Elevation Partners' co-founder told CNBC's "Squawk Alley" on Wednesday that the business model these companies have adopted has serious consequences for users and the public at large.
"If you're trying to maintain attention, if you're fighting for a share of 24 hours in peoples' lives, the big issue is you have to keep escalating. It turns out the way you keep people's attention is you either scare them or you make them angry." He compared the effects of Google and Facebook to nicotine, alcohol or heroin.
Still, the people running the companies aren't "terrible" people, McNamee said.
"I don't think they are consciously doing bad things. I think what happened was they each adopted an advertising-based business model that essentially encouraged engagement," McNamee said.
In a USA Today opinion piece this week, McNamee said he's become "terrified" of damaging, unhealthy practices of these companies, such as "addictive behaviors that compel consumers to check for new messages, respond to notifications, and seek validation from technologies whose only goal is to generate profits for their owners."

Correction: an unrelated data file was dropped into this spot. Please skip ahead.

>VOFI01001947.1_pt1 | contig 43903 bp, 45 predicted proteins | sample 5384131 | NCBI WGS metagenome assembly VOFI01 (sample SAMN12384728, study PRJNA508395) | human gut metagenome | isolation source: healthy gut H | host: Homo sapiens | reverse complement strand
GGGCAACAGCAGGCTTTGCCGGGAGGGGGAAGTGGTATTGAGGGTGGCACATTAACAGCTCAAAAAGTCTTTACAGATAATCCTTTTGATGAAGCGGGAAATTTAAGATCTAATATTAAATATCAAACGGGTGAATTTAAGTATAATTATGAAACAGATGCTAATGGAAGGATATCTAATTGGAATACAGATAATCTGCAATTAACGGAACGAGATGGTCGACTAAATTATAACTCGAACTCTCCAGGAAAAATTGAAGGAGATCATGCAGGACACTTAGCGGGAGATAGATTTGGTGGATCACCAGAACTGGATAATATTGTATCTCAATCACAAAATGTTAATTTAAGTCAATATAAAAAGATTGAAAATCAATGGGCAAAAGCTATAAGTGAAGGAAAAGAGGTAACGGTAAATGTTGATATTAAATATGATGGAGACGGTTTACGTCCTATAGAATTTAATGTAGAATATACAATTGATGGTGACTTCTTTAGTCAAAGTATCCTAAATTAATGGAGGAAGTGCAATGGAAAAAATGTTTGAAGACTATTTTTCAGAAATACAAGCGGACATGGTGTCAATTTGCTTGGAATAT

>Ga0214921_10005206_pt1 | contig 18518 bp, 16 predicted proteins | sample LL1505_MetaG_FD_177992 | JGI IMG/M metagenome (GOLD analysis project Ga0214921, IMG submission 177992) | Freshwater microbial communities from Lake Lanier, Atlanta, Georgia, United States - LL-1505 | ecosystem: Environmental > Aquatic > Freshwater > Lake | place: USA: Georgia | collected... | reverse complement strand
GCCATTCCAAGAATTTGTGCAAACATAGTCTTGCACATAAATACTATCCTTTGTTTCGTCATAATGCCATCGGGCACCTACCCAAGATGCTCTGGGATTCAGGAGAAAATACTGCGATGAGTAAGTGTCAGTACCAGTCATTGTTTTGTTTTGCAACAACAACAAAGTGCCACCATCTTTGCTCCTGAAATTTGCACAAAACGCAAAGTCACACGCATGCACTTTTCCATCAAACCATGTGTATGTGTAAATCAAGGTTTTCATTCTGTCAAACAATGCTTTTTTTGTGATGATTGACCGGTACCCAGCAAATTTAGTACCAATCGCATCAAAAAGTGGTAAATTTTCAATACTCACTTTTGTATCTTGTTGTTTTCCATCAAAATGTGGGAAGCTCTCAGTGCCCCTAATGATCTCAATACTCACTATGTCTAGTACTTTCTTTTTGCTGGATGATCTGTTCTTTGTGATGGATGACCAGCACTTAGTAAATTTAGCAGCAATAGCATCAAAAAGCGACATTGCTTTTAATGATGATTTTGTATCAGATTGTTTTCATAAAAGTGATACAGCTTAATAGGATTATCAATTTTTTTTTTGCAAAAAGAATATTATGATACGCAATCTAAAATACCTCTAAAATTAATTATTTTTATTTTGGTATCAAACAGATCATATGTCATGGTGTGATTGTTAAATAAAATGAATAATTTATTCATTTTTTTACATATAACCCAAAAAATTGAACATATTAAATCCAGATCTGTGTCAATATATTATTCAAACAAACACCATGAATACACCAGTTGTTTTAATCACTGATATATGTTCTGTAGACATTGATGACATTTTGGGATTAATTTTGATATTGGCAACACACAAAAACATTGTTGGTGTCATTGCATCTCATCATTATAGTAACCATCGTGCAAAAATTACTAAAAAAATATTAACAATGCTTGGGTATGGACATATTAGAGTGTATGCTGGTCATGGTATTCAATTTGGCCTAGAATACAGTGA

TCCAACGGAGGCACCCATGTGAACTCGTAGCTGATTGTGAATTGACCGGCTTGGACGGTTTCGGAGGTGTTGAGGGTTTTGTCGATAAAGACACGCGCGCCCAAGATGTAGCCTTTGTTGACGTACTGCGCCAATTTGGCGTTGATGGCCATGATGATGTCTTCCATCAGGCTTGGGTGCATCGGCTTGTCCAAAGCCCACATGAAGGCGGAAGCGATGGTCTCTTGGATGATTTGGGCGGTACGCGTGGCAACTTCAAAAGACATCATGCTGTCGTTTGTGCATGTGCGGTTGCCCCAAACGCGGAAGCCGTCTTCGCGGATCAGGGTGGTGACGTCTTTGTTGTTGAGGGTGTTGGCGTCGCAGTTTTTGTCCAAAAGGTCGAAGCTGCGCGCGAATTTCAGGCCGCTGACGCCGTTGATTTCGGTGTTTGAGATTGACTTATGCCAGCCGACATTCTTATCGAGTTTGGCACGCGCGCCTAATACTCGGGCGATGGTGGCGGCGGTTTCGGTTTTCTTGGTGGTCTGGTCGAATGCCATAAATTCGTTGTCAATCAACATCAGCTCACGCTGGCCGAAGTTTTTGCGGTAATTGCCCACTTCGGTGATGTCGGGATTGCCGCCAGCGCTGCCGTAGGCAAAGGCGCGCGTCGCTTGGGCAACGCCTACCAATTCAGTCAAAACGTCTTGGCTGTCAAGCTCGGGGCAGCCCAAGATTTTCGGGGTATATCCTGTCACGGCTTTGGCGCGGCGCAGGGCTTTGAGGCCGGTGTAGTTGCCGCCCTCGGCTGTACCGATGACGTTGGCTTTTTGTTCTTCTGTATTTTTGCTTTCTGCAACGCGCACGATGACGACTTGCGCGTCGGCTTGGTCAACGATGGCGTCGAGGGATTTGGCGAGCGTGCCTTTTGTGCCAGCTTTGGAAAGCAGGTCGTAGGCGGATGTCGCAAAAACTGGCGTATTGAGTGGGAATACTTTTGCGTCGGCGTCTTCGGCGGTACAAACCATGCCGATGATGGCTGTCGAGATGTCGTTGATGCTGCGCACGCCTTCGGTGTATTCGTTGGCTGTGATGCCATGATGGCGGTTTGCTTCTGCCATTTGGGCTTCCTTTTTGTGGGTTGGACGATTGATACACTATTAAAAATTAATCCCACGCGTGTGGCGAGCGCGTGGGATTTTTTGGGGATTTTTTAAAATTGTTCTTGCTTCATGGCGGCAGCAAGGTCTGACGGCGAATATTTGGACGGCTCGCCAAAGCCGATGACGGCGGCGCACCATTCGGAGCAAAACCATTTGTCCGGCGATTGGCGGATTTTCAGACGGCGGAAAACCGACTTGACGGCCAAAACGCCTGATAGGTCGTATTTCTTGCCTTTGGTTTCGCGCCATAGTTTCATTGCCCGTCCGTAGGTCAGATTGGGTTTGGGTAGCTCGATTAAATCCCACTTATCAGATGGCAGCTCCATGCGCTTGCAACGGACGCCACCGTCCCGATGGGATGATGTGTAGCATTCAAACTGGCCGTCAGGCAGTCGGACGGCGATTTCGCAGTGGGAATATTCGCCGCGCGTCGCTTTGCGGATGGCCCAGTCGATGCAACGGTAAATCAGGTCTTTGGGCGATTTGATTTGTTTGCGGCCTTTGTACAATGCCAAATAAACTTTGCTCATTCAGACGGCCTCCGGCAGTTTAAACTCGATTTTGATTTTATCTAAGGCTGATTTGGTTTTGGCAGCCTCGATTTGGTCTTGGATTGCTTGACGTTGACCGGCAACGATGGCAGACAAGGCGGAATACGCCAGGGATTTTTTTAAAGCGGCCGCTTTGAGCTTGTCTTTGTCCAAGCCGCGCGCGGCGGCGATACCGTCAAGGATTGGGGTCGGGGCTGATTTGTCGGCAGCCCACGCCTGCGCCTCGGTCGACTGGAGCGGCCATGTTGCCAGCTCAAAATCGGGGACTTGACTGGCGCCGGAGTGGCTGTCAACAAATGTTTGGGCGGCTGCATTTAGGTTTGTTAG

He admited he "profited enormously" from early investments in the companies, and said that if he could go back to his early days as a Facebook advisor, he "would try a lot harder and a lot sooner to get them to diversify their business model, so it was not so dependent on anger and fear."
"When I invested in Facebook in particular, where I was very, very active, it never occurred to me that anything bad could ever happen from people sharing photographs and stories about family," McNamee said.
McNamee said events like Brexit and the U.S. election should cause Facebook and Google users to pause and debate the effects that these services could have on children.
"These systems are open, anyone can use these systems to manipulate public opinion because the ad models essentially encourage this exploitation of peoples emotions," McNamee said.
"Is this really something we want? Because these companies can afford to do this differently," McNamee said. "They are allowed to run experiments across a population of 2 billion people without being accountable for what happens."
Neither Facebook nor Google immediately responded to CNBC requests for comment.